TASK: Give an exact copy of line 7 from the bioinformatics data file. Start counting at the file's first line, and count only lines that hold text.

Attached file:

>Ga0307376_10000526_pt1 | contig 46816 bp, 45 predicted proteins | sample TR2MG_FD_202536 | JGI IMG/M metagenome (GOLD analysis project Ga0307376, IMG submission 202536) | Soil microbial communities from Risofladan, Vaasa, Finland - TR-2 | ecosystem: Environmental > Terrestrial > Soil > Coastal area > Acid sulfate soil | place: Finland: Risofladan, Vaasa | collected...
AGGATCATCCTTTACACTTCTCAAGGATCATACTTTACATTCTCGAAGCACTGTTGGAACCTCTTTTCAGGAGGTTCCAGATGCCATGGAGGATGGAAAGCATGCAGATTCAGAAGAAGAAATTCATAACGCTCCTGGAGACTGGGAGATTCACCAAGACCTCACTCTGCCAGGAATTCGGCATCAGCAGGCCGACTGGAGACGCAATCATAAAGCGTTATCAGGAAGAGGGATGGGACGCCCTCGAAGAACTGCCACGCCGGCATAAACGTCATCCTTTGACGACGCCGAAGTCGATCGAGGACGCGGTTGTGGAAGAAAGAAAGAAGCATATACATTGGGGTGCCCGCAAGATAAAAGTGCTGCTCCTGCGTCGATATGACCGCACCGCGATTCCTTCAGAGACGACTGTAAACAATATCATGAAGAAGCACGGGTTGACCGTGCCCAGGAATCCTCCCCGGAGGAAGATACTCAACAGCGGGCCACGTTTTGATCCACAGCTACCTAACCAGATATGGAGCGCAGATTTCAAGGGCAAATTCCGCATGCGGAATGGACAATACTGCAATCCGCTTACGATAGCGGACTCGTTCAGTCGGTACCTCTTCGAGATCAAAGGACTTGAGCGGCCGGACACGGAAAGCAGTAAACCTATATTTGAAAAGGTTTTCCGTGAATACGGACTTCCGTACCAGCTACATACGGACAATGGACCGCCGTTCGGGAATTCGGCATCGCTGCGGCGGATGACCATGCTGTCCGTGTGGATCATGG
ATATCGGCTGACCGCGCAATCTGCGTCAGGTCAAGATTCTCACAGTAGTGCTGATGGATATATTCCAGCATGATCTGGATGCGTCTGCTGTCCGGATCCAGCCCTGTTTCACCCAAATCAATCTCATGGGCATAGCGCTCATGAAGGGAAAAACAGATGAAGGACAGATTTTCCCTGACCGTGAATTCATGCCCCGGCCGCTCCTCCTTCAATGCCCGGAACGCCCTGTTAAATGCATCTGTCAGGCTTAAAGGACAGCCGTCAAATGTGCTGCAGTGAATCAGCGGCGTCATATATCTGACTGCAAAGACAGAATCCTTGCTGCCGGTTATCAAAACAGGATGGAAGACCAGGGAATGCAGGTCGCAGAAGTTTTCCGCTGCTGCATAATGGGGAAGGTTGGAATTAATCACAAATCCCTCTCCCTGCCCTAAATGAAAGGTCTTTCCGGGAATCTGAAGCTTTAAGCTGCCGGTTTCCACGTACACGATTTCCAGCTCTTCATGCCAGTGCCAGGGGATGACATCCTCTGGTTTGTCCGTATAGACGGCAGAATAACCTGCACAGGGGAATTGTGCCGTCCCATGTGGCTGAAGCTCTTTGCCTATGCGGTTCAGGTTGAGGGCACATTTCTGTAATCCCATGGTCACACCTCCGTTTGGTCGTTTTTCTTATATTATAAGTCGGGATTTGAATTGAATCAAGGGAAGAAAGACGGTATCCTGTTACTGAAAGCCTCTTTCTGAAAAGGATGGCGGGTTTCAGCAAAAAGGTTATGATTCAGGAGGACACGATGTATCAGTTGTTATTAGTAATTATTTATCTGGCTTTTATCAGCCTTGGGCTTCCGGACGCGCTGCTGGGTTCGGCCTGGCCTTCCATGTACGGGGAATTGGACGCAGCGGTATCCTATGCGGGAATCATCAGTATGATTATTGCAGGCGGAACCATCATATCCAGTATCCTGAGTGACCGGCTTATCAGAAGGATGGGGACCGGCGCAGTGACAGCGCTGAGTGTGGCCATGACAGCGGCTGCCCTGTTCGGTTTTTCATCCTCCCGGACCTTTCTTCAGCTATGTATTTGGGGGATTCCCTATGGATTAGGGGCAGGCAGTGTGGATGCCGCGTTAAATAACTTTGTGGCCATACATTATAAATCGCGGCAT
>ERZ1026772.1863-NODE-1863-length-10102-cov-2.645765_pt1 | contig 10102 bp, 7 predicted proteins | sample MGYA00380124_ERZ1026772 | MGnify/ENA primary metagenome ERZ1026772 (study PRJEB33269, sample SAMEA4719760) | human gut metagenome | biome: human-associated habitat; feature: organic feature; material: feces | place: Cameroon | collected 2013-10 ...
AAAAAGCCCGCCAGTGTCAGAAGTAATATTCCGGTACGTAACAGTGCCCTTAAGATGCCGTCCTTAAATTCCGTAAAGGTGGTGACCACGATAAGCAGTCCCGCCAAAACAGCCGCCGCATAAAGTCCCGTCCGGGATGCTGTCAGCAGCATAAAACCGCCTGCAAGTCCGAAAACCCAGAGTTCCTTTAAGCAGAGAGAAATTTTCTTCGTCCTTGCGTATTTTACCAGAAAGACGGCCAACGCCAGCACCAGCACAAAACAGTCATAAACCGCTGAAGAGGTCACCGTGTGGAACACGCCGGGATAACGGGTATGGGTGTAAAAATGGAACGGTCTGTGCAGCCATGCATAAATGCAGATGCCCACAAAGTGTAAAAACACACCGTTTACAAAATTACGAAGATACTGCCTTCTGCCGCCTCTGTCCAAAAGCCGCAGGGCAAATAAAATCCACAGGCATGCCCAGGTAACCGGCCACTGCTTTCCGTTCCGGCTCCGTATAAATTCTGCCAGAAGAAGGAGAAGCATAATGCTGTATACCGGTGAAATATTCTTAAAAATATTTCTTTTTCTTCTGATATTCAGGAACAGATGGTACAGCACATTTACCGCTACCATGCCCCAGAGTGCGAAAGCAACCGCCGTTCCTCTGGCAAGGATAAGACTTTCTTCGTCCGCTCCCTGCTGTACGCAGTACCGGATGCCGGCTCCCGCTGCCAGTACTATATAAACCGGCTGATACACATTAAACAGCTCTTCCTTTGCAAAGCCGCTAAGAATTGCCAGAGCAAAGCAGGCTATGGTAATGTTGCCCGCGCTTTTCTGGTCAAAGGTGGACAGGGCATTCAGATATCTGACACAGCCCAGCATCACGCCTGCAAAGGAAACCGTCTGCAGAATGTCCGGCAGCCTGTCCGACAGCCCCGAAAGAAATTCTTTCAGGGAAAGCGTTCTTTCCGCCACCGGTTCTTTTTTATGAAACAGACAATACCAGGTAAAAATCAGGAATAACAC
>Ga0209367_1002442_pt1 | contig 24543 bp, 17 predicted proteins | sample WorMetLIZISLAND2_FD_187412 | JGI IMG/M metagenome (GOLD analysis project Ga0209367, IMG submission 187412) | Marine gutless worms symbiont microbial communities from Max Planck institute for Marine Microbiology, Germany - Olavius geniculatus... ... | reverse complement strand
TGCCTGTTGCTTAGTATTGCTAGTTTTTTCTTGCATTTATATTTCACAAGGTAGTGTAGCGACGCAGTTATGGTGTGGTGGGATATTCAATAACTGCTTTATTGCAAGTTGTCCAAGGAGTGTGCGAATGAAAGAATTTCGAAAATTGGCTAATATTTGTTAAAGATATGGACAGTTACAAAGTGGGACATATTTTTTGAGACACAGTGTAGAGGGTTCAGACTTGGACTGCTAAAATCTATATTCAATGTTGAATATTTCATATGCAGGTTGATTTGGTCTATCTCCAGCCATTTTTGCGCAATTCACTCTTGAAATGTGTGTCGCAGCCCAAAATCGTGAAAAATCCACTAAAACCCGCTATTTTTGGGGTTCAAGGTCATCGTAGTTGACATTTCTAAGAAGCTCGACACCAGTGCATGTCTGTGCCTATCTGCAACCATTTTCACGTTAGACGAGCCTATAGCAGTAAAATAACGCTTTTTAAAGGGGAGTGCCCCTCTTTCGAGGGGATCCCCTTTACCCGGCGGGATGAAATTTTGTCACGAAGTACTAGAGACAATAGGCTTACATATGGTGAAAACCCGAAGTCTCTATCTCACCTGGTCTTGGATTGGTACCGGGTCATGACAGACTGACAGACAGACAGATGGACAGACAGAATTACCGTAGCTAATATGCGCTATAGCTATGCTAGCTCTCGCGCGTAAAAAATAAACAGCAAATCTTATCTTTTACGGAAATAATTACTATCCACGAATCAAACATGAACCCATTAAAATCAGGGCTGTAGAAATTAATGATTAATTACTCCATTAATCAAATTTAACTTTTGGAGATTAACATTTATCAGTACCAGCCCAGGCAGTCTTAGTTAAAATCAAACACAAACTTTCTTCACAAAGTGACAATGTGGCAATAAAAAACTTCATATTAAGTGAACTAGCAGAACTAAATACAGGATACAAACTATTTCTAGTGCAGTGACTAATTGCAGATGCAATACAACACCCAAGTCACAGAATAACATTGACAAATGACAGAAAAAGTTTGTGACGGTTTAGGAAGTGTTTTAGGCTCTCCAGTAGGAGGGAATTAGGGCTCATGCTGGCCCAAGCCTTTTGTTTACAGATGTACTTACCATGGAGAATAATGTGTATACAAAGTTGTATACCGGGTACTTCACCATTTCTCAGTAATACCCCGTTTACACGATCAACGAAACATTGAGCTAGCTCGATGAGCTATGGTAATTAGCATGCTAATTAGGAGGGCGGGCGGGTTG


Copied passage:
TGCCTGTTGCTTAGTATTGCTAGTTTTTTCTTGCATTTATATTTCACAAGGTAGTGTAGCGACGCAGTTATGGTGTGGTGGGATATTCAATAACTGCTTTATTGCAAGTTGTCCAAGGAGTGTGCGAATGAAAGAATTTCGAAAATTGGCTAATATTTGTTAAAGATATGGACAGTTACAAAGTGGGACATATTTTTTGAGACACAGTGTAGAGGGTTCAGACTTGGACTGCTAAAATCTATATTCAATGTTGAATATTTCATATGCAGGTTGATTTGGTCTATCTCCAGCCATTTTTGCGCAATTCACTCTTGAAATGTGTGTCGCAGCCCAAAATCGTGAAAAATCCACTAAAACCCGCTATTTTTGGGGTTCAAGGTCATCGTAGTTGACATTTCTAAGAAGCTCGACACCAGTGCATGTCTGTGCCTATCTGCAACCATTTTCACGTTAGACGAGCCTATAGCAGTAAAATAACGCTTTTTAAAGGGGAGTGCCCCTCTTTCGAGGGGATCCCCTTTACCCGGCGGGATGAAATTTTGTCACGAAGTACTAGAGACAATAGGCTTACATATGGTGAAAACCCGAAGTCTCTATCTCACCTGGTCTTGGATTGGTACCGGGTCATGACAGACTGACAGACAGACAGATGGACAGACAGAATTACCGTAGCTAATATGCGCTATAGCTATGCTAGCTCTCGCGCGTAAAAAATAAACAGCAAATCTTATCTTTTACGGAAATAATTACTATCCACGAATCAAACATGAACCCATTAAAATCAGGGCTGTAGAAATTAATGATTAATTACTCCATTAATCAAATTTAACTTTTGGAGATTAACATTTATCAGTACCAGCCCAGGCAGTCTTAGTTAAAATCAAACACAAACTTTCTTCACAAAGTGACAATGTGGCAATAAAAAACTTCATATTAAGTGAACTAGCAGAACTAAATACAGGATACAAACTATTTCTAGTGCAGTGACTAATTGCAGATGCAATACAACACCCAAGTCACAGAATAACATTGACAAATGACAGAAAAAGTTTGTGACGGTTTAGGAAGTGTTTTAGGCTCTCCAGTAGGAGGGAATTAGGGCTCATGCTGGCCCAAGCCTTTTGTTTACAGATGTACTTACCATGGAGAATAATGTGTATACAAAGTTGTATACCGGGTACTTCACCATTTCTCAGTAATACCCCGTTTACACGATCAACGAAACATTGAGCTAGCTCGATGAGCTATGGTAATTAGCATGCTAATTAGGAGGGCGGGCGGGTTG